As usual in the immediate aftermath of a plane crash, some of the initial facts and witness accounts don’t quite add up. That’s the case for the plane crash in Glencoe today that claimed three lives.
The accident occurred around 11 a.m.
The plane was not under air traffic control supervision, according to FAA spokeswoman Elizabeth Isham Cory.
That’s one part that doesn’t add up. Here’s why: This is the weather observation at the nearby airport at the time of the crash, according to the website, FlightAware.
The weather at the time of the crash was five miles visibility and overcast at 900 feet above the ground. In that area, the so-called Class E airspace begins at 700 feet above the ground and requires the pilot to stay 500 feet below clouds. That’s fairly impossible in this case, it would have required the pilot to fly 200 feet above the ground (and there are three towers in the vicinity that are at least 300 feet high). Just minutes before the crash, the cloud cover was reported as “broken,” indicating deteriorating weather.
That means the pilot was likely operating in instrument flight conditions, which would have required him/her to be in some sort of contact with air traffic control. If he/she wasn’t — as the FAA indicated — it means the pilot was flying by visual flight rules in conditions when VFR flight isn’t allowed.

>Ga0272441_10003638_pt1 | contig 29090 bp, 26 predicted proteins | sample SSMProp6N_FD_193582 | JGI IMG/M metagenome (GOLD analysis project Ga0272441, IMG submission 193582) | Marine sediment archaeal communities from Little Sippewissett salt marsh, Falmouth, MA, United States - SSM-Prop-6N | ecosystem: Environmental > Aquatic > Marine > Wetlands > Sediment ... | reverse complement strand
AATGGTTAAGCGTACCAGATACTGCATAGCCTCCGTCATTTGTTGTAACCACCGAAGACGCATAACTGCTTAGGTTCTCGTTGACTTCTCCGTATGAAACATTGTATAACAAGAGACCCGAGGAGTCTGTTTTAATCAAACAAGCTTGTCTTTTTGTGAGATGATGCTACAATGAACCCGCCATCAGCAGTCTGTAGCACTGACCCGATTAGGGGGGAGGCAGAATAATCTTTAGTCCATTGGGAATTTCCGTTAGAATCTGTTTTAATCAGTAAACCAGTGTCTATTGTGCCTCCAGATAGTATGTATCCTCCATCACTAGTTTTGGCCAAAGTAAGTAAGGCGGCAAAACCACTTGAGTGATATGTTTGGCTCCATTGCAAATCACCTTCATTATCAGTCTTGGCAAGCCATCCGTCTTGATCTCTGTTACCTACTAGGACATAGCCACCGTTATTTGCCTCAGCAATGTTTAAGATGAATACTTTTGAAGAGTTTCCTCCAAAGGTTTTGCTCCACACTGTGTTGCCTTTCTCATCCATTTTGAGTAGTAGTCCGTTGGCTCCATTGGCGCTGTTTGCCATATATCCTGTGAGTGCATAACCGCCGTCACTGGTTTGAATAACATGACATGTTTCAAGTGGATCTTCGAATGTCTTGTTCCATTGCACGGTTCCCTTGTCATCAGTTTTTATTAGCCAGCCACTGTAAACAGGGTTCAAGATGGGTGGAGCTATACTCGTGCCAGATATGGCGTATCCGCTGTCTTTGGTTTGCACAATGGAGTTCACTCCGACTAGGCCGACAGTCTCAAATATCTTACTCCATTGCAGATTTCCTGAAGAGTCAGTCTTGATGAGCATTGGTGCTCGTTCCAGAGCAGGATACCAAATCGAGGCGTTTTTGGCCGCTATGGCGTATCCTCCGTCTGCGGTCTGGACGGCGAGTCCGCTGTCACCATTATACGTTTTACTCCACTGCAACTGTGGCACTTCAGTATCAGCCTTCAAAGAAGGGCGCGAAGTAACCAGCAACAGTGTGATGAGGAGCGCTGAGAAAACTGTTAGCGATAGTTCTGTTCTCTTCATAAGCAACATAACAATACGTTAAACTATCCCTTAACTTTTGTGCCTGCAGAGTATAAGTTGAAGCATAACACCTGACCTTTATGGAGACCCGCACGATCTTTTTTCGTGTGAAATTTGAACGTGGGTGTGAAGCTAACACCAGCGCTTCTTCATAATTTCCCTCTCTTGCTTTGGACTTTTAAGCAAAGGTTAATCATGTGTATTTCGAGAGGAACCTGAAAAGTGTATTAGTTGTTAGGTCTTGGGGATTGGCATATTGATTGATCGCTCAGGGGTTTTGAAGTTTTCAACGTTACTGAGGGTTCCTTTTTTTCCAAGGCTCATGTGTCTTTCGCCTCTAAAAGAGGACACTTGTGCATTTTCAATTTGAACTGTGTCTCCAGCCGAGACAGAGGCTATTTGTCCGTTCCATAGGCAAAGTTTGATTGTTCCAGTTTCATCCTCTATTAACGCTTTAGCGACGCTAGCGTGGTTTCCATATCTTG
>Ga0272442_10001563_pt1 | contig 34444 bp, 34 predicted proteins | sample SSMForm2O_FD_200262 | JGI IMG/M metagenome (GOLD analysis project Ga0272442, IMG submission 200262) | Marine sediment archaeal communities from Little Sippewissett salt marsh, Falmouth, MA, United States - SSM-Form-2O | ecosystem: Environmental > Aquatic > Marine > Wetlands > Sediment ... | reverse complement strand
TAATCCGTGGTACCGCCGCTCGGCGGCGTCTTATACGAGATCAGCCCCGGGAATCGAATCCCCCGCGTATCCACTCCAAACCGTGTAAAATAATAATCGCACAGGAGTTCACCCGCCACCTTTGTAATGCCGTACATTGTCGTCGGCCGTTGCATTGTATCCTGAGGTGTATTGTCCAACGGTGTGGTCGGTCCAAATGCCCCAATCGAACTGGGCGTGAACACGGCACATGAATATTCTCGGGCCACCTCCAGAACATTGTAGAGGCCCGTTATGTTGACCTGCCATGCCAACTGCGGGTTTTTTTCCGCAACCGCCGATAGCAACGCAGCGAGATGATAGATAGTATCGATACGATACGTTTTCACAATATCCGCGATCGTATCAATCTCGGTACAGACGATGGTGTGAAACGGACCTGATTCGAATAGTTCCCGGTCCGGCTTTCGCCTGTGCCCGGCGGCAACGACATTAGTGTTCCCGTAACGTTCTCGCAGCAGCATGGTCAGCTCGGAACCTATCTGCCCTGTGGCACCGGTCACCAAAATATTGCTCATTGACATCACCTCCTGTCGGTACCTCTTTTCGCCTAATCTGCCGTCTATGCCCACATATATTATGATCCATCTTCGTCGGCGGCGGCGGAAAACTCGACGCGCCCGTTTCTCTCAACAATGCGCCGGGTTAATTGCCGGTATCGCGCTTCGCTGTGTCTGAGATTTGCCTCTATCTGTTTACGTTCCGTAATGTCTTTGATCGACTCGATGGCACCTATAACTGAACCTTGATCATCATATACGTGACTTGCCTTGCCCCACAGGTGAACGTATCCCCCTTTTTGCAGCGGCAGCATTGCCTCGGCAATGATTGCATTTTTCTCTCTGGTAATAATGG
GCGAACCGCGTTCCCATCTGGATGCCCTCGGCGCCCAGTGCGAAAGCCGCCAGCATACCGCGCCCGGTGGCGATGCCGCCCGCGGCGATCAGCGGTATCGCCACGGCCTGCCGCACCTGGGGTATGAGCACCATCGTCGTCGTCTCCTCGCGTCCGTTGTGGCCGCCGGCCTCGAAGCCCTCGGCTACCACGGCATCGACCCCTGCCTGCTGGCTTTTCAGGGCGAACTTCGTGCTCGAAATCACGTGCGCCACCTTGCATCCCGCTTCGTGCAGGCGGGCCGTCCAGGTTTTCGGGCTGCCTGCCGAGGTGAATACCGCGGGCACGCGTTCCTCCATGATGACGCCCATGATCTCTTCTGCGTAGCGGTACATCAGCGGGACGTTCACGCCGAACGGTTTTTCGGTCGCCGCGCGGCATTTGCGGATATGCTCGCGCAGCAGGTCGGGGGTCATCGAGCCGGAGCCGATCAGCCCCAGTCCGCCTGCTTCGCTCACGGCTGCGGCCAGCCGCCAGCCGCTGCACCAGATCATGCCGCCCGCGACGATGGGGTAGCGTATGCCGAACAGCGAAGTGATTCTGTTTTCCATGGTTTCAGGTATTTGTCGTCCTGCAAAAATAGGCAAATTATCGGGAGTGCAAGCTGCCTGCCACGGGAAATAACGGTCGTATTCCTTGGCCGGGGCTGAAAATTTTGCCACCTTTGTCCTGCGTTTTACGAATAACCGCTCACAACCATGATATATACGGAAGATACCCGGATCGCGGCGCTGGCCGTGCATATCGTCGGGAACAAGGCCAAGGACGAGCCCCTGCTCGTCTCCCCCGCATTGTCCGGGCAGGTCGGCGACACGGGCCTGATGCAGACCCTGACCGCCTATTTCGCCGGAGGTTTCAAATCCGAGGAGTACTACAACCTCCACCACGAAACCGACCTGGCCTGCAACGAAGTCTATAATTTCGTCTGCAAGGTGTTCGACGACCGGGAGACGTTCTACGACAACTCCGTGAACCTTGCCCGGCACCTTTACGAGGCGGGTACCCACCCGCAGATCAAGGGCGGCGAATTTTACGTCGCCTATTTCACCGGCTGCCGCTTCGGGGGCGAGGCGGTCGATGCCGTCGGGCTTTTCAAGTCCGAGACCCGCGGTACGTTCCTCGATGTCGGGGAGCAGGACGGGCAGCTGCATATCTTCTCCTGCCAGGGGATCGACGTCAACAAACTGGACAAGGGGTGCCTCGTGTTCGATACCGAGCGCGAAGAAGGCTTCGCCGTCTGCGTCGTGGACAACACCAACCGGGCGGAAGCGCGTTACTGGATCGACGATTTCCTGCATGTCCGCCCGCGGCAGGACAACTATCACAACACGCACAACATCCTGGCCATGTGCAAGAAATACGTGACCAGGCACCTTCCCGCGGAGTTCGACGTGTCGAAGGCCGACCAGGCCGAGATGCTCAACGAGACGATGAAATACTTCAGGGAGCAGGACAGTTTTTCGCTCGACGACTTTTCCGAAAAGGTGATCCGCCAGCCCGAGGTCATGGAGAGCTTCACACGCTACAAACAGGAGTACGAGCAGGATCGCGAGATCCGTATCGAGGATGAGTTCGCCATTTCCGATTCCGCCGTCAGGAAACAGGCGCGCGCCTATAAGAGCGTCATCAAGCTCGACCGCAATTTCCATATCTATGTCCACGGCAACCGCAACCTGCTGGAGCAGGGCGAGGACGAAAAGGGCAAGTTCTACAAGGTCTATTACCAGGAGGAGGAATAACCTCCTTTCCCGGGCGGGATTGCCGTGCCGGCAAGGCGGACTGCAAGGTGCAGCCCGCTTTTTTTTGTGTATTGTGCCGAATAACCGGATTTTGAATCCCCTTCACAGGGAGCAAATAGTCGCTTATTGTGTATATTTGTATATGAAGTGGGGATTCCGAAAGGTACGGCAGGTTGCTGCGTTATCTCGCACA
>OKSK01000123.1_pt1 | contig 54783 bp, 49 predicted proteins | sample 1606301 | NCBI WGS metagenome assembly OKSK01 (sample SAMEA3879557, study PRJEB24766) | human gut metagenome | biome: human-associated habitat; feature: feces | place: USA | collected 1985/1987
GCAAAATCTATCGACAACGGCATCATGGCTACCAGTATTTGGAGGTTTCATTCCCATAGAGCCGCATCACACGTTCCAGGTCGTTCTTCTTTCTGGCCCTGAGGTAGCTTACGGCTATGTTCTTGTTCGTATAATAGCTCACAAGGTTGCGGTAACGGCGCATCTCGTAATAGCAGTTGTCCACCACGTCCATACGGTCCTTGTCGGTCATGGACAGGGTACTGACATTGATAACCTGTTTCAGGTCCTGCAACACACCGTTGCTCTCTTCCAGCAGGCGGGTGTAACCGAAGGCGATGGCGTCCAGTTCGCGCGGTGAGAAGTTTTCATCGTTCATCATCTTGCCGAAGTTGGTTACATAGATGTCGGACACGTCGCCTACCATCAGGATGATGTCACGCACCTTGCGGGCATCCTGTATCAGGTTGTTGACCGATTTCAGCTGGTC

Meanwhile, just a few dozen miles away at Flying Cloud airport, the clouds were 2,700 feet above the ground, plenty of room for legal VFR flight.
In the other direction — Marshall — the cloud ceilings quickly went from 4100 feet to 600 feet around the time of the crash.
There is, of course, no proof that the pilot wandered inadvertently into instrument conditions, however we know a couple of things: (a) the conditions were right to trap a pilot into flying into so-called IMC and (b) inadvertent flight into instrument meteorological conditions is one of the most common causes of aircraft accidents.
Here’s what it looks like when it happens:
It’s not known — yet — whether the pilot in today’s crash was instrument rated. If so, he/she would’ve contacted air traffic control. If not, it’s very easy to lose situational awareness and a sense of which way is “up,” that often leads to a stall/spin. So can efforts to stay out of such conditions.
It’s possible — since we don’t know where the plane was traveling from or to — that the plane encountered an engine malfunction, but the relatively concentrated area of the wreckage does not suggest an attempt at an emergency landing, at least judging by this photo from MPR photographer Jeffrey Thompson.
That, of course, is not to say there wasn’t an attempt at an emergency landing, but even with wet and plowed fields, the flat terrain in the area is conducive to a successful emergency landing attempt.
The Star Tribune reported a witness in the area heard “popping sounds” shortly before the crash, but such reports have been shown to be notoriously unreliable in previous crash investigations.
It’s a mystery, but not one without clues to consider.